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She survived a Shaky Debut. She engineered a Slow and Steady Comeback. She eventually emerged as a Frontrunner. And now, having pulled ahead of her rivals in Iowa, New Hampshire and many national polls, Elizabeth Warren has entered a new phase of her presidential campaign: the Part Where Democrats Start to Get Second Thoughts.
It’s proving to be the biggest test of her candidacy to date: a challenge to her so-called electability that could prevent her from advancing to the general election and getting the chance to prove her critics wrong.
At the primary debate earlier this month in Westerville, Ohio, Warren was assaulted from all sides. Beto O’Rourke accused her of “pitting [one] part of the country against the other.” Amy Klobuchar dismissed her agenda as a “pipe dream.” And Pete Buttigieg mocked her refusal to say whether middle-class taxes would have to go up to fund her single-payer Medicare for All health plan.
“A yes-or-no question that didn’t get a yes-or-no answer,” Buttigieg snapped. “Your signature, senator, is to have a plan for everything — except this.”
Their goal was clear. Democratic voters spent the summer flirting with Warren. Now, as actual caucuses and primaries approach, the time is coming to commit: to ask whether the left-wing senator from Massachusetts who keeps calling for “big, structural change” — the largest and most liberal reforms since the Great Depression — can actually deliver on Democrats’ top priority and defeat Donald Trump next November. Warren’s rivals are seeking to sow doubt about that question, arguing that her proposals are too impractical, her approach too divisive, her politics too extreme.
Voters may be paying attention. In a Quinnipiac University primary poll taken before the debate, 40 percent of respondents said Warren had the best policy ideas; only 30 percent said the same after the debate, her first substantial decline. Nationally, Warren’s polling average has fallen from a high of 26.6 percent earlier this month to 21.7 percent today; meanwhile, both Buttigieg and Sanders, whose bases overlap with Warren’s, have gained ground. A new poll even shows Buttigieg at 20 percent in Iowa, leapfrogging Sanders and Joe Biden for second place.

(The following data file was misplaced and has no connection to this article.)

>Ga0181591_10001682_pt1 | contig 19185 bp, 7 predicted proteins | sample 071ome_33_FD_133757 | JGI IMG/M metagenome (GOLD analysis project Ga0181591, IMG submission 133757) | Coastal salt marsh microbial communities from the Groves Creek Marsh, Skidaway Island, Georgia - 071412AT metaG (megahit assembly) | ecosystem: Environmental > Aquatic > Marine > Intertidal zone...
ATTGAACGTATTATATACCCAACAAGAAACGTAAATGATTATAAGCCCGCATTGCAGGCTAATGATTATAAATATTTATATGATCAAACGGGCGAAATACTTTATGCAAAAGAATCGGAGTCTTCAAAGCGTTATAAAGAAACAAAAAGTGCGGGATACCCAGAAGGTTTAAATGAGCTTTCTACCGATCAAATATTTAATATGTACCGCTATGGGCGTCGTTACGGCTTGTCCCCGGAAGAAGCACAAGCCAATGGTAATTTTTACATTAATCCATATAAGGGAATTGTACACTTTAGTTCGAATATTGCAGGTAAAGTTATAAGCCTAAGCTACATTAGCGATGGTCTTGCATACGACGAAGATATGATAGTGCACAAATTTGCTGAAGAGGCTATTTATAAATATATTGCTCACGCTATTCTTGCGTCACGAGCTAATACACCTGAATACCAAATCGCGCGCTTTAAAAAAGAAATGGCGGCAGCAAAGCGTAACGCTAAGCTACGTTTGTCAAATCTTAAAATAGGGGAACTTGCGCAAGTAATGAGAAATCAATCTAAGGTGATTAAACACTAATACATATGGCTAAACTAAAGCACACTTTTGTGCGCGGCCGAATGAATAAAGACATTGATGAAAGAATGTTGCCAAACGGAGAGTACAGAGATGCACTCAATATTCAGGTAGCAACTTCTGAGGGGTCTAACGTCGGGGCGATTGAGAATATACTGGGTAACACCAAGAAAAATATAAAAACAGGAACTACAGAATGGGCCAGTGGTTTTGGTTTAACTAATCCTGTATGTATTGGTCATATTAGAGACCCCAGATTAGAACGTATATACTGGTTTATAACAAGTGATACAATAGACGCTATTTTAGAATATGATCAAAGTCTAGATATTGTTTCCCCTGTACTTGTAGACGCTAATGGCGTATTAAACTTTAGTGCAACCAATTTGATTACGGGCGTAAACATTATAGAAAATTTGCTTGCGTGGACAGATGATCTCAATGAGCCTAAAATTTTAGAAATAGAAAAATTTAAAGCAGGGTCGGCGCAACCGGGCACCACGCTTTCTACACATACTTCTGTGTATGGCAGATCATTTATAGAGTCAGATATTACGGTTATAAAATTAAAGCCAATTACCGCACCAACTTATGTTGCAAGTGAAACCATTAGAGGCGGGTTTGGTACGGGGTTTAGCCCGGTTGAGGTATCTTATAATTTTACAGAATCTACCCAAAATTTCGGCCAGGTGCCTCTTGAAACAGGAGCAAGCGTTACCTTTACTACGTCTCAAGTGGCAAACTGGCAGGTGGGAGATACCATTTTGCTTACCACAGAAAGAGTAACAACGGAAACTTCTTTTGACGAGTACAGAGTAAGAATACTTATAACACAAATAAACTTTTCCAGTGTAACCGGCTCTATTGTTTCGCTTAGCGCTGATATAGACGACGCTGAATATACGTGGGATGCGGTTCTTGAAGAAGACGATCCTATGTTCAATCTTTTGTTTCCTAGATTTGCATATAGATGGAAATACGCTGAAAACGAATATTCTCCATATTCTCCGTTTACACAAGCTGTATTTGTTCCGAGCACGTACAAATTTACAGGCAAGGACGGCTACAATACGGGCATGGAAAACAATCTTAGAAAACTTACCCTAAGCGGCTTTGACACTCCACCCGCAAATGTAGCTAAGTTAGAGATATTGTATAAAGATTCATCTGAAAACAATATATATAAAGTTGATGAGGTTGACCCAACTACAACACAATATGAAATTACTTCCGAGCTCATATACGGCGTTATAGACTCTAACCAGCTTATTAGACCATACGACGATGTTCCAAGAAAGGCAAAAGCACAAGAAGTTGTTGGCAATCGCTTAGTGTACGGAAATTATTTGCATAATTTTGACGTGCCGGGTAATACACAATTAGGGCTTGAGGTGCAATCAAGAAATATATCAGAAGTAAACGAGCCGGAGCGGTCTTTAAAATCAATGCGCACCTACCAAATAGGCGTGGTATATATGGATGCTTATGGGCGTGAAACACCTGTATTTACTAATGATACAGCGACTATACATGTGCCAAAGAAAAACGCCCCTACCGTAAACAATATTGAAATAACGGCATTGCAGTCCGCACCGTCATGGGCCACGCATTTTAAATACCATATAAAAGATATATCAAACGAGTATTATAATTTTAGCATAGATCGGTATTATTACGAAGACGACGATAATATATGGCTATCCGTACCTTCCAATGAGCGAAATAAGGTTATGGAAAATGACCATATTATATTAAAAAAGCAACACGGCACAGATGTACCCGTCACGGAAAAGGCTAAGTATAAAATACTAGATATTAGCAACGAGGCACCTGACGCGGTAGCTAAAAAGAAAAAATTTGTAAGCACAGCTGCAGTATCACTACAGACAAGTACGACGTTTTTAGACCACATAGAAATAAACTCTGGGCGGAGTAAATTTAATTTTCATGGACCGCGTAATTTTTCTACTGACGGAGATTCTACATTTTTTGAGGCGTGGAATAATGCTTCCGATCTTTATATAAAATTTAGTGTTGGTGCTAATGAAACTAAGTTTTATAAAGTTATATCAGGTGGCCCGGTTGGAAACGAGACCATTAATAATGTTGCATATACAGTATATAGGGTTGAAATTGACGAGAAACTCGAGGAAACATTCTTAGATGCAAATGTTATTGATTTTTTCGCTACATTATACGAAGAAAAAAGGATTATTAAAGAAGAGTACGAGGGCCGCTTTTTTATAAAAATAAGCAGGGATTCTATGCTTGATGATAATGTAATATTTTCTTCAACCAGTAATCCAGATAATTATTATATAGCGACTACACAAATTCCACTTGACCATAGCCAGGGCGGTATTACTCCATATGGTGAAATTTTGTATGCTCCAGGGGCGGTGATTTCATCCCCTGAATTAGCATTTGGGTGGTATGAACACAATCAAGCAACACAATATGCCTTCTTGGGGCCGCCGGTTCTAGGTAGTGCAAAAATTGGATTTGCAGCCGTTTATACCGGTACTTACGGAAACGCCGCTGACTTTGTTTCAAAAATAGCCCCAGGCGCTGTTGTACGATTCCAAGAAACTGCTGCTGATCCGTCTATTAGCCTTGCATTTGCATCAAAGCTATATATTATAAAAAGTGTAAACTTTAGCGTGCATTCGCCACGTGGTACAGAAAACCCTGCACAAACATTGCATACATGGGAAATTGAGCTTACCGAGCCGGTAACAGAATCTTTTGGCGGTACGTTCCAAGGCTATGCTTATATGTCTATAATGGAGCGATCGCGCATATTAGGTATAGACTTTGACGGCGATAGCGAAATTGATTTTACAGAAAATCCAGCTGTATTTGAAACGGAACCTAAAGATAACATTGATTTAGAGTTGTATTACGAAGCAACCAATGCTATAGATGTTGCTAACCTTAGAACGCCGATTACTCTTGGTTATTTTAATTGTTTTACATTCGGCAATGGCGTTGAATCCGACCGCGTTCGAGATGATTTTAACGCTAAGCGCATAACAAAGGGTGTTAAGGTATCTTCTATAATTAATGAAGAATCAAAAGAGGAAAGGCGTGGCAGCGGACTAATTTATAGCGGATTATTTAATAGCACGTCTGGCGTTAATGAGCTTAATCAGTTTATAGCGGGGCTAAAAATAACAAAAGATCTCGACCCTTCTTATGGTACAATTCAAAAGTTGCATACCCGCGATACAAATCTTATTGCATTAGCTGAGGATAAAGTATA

“The same thing happens every cycle,” said Joe Trippi, the veteran Democratic strategist who ran Howard Dean’s boom-and-bust campaign in 2004. “Candidates like Dean and Warren rise on the euphoria of how great and pure they are. Then everybody starts focusing on the downsides. ‘Wait a minute,’ they ask. ‘Are we really going to do this?’ And that’s when voters start to move to the John Kerrys of the world.”
Whether Democratic voters make that move — to Biden, or Buttigieg, or Klobuchar, or whomever — remains to be seen. But for Warren this is a make-or-break moment. With Sanders nipping at her heels, she can’t backtrack on big liberal promises like Medicare for All without risking her left flank or damaging her carefully crafted brand. But to maintain momentum, Warren must also convince sympathetic progressives to take a leap of faith — to believe, more than a year before the next election, that a candidate who doesn’t look or sound like any previous president has what it takes to win. Then she has to actually start winning the more moderate voters who can put her over the top in 2020.
Can she pull it off?
Doubts about Warren’s “electability” are nothing new. Google “Elizabeth Warren” and “electability” and you’ll get about 150,000 results. The earlier ones cite her clumsy attempt to counter Trump’s “Pocahontas” taunts with a DNA test proving her Native American heritage. Then, as Warren began to climb in the polls, observers noticed that her perceived electability numbers were improving as well. Some wondered whether “electability” had just been a cover for sexism all along.
The argument Warren’s rivals are making today, however — the one that appears to be resonating — sidesteps gender and instead targets the senator’s greatest strength: her “I’ve got a plan for that” brand of policy-forward progressivism.
“I think Warren is a deeply problematic candidate not because of who she is but because of the positions she’s taken,” said a Democrat close to the Buttigieg campaign who was not authorized to speak on the record about strategy. “She’s a particular kind of liberal who has boundless confidence in Washington bureaucracies to run things. That’s just profoundly different from Democrats who have held local office and seen Washington at its best and worst and don’t think Washington has all the answers.”
This is why Biden, Buttigieg, Klobuchar and others keep attacking Warren on Medicare for All. Every time she ducks the tax-hike issue and repeats only that overall health care “costs will go down” for the middle class, it’s not just an opportunity to call into question her authenticity. It’s a chance to force her to defend the larger governing approach that Medicare for All embodies — the idea that the best way to improve the system is by ending private insurance altogether.